The Dig is a gorgeous effort but entirely sidelines the fascinating psychological and emotional terrain implicit to its narrative.
Every niche interest deserves its own movie. By this, I don’t just mean mere on-screen representation, but rather a film or series that really interrogates the heart of the matter. The successful ones communicate to audiences precisely how and why to embrace such specific passions, proving their worth outside of the core fanaticism, and perhaps even adding a little glamour. These peeks behind the curtain into closeted subcultures can spark new interest, as The Queen’s Gambit did for chess, Top Gun did for Navy aviators, and Fight Club did for toxic masculinity. Unfortunately for archaeology, The Dig is not such a movie. Based on the true story of the Sutton Hoo dig and directed by Simon Stone, the film concerns Basil Brown (Ralph Fiennes) a man deeply passionate about his life’s work of excavation. When he is recruited by Edith Pretty (Carey Mulligan) to excavate suspected burial mounds on her land, it seems to be the start of something historic. The magnitude of the find — an entire Anglo-Saxon ship buried inland in order to mark a historically significant grave — quickly draws others with varying levels of passion; from the press to hobbyists such as Edith’s cousin Rory (Johnny Flynn), from ambitious local museum curators to somewhat snobbish career archaeologists (Ken Stott, Ben Chaplin, and Lily James), everyone is anxious to see the excavation completed before the oncoming start of World War Two, and to secure the future whereabouts of the unearthed treasures.
Given such an intense backdrop, it’s surprising that The Dig never quite seems to take advantage of its potential. While a film like this is bound to indulge in a classically English stiff upper lip, Ralph Fiennes and Carey Mulligan initially do a good job of laying the foundations for a truly rich, emotionally-rooted exploration of archaeology. There’s admittedly little done to complicate Mulligan’s character, but Fiennes’ understated fervor and terseness capture a very specific type of emotional repression, and the two performances each feel haunted by both the past and the looming future. They allude to unspeakable grief, and their subtlety, despite sometimes being slightly lackluster, is perhaps the film’s greatest strength. Edith and Basil’s shared fascination with archaeology as a means of “digging down to meet the dead” and re-orienting themselves in time has such striking potential, particularly set against the film’s historical context, and does much to establish the stakes of such an endeavor. Both characters have lived through one world war and are living to see another; history, or at least a history that impacts the people on the ground, is repeating itself. Thousands will die, and, just like before, their bodies may not make it home. In this way, The Dig plays with the idea that history feels so present, so inescapable, and that archaeology is a way in which the present can not only discover the past, but the past can communicate to a future it will never get to see. Unfortunately, the film never goes beyond loosely toying with these ideas, leaving anything that could have been compelling or complicated in the first half-hour of the film. Despite never rising above platitudes, The Dig’s considerations of human mortality are often beautiful, but they never feel like anything more than empty words, even given such a fitting and tragic milieu in which to consider such ideas.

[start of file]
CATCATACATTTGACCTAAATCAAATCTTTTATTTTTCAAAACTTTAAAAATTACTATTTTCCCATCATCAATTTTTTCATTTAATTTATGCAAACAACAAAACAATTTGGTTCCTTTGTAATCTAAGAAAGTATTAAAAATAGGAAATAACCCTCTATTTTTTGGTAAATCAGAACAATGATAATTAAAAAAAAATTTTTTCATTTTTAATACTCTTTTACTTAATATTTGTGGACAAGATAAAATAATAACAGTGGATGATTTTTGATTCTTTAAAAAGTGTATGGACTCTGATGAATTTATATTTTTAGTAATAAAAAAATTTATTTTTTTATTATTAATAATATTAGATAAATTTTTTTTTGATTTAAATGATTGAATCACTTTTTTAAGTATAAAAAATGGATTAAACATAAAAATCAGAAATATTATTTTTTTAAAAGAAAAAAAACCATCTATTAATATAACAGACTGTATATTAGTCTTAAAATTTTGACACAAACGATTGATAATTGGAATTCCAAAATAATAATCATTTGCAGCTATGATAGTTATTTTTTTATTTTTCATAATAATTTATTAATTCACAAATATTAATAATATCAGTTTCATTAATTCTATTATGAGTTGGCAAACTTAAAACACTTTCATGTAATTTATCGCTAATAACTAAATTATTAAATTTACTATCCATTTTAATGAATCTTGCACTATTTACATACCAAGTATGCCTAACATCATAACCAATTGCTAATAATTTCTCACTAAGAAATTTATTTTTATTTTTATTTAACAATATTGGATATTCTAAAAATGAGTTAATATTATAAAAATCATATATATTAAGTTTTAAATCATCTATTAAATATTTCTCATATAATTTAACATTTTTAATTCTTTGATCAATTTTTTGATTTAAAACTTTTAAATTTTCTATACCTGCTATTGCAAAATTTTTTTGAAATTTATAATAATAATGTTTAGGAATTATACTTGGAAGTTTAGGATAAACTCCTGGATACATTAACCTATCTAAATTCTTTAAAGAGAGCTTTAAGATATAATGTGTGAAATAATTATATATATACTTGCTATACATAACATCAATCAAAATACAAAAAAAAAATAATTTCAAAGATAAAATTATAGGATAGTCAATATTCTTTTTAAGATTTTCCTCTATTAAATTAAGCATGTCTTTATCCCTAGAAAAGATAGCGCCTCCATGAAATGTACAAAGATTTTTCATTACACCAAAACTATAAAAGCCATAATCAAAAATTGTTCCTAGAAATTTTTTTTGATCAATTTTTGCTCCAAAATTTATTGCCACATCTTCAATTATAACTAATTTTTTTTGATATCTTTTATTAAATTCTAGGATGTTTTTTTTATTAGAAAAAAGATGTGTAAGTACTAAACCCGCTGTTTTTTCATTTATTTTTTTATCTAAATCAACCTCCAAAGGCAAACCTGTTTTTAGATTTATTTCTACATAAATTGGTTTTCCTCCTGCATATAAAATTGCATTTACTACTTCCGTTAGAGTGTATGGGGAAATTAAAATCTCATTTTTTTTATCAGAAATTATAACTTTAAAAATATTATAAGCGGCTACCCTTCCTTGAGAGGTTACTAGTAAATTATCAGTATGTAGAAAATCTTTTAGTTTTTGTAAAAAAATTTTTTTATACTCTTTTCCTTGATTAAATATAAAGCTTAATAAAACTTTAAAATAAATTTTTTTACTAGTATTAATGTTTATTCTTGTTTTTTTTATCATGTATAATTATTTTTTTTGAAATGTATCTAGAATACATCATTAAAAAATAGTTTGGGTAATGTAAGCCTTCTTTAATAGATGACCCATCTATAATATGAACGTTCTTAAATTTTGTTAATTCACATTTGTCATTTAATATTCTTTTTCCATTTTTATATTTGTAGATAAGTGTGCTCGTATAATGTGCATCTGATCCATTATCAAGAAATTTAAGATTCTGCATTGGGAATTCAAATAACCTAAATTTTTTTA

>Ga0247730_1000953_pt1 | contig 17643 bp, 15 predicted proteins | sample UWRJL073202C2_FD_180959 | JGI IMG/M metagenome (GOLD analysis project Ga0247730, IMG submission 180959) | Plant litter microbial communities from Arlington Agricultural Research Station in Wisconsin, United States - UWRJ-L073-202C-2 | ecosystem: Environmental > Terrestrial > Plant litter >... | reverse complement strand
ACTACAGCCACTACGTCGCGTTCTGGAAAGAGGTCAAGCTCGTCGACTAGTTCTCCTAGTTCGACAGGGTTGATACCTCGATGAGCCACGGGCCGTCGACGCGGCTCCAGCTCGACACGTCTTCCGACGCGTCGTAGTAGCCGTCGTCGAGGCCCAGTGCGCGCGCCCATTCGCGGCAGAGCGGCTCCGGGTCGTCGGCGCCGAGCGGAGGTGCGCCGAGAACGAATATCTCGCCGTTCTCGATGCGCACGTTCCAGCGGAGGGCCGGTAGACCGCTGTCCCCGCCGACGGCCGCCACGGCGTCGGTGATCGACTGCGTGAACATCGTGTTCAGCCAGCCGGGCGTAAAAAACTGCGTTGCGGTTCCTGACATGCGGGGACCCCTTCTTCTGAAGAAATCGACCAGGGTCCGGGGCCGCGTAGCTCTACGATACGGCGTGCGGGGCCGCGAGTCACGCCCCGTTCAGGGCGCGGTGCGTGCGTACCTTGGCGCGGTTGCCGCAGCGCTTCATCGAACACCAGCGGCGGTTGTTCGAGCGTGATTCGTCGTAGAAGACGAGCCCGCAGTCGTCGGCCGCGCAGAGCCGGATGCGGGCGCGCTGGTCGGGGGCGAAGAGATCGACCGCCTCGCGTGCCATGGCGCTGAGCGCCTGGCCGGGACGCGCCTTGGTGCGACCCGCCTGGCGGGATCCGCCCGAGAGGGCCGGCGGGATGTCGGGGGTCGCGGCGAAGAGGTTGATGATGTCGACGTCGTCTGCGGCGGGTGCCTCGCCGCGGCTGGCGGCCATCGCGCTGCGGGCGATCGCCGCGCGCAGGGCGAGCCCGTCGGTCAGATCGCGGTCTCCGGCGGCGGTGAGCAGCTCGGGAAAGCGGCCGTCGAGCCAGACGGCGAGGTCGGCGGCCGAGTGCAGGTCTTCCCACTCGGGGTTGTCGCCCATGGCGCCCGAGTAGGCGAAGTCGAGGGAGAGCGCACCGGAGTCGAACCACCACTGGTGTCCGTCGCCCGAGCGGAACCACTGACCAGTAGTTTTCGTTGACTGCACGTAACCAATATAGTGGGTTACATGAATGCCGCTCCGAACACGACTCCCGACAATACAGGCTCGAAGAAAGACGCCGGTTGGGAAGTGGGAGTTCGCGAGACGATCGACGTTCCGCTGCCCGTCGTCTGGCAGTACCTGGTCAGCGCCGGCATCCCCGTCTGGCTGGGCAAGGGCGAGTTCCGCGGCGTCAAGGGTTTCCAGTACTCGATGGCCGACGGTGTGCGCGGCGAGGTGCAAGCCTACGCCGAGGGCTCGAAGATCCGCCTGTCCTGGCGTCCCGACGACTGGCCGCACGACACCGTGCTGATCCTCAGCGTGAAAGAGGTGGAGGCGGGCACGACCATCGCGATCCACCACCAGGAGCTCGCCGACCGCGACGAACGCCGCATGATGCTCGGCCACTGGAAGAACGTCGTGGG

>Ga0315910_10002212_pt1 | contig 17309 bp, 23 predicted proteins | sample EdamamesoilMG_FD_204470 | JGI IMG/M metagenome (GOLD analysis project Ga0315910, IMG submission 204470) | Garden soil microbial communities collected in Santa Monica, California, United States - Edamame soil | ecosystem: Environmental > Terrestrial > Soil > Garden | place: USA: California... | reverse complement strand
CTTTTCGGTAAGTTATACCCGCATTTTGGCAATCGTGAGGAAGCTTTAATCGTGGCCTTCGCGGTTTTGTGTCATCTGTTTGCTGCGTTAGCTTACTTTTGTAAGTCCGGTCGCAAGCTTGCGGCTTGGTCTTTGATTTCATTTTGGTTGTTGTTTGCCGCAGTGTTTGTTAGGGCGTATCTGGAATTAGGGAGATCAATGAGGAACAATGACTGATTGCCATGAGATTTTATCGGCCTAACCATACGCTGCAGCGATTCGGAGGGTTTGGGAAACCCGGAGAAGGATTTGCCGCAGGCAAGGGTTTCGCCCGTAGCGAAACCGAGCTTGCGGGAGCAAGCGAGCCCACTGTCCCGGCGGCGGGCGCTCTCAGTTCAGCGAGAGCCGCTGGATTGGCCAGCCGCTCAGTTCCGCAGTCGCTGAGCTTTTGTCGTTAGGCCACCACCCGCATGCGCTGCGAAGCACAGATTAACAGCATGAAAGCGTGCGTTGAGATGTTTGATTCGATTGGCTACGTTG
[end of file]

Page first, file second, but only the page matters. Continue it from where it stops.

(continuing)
Working against Fiennes’ and Mulligan’s subtlety, the film’s second half abandons any attempt at restraint. Lily James and Johnny Flynn, despite providing charming and engaging performances, aren’t enough to save their subplot, and engineering a stale plot twist just to provide James’ character with a morally sound excuse to leave her husband feels tired at best. With extras apparently waiting around every corner (often in the form of kissing couples) to remind us of the oncoming war, The Dig feels clumsy, even in spite of its promising start, leaning into obvious reminders of mortality instead of engaging with the precise complications of that mortality — here, the desperation and tension created by the knowledge that these people will very soon be losing any semblance of control over their lives. At every turn, the story seems to take the path most traveled. Edith commits her existence to caring for the men in her life and is now grappling with both her own impermanence and her desire to finish the work she and her husband had planned before his death; it’s a narrative beat that offers the possibility for a thornier study of her lost intellectual potential, but The Dig is instead content to have her merely worry about her son before her concerns are neatly wrapped up. Fiennes is similarly unchanged by any of the events in the film, and James’ romantic angst ultimately amounts to little more than a mild inconvenience. That sort of torpor extends to the film as a whole: given the phenomenal cast that was assembled and the rich thematic potential, it feels unfair that the result would be so boring. While providing a vivid context for the narrative, The Dig fails to address archaeology on anything more than a surface level, ignoring the fascinating psychological and emotional implications and leaving it to instead simply act as set-dressing for a story that is fundamentally far less impactful than it should be. It’s true that the film is gorgeously done, and, in the end, that’s perhaps what frustrates most: In what could have been a fascinating look into the psychology of interwar Britain and the characters’ resultant personal investments in archaeology, The Dig has ultimately created something as beautiful, lifeless, and full of unexplored possibility as the ship it tells the story of.
You can watch Simon Stone’s The Dig in theaters on January 15 or streaming on Netflix beginning on January 29.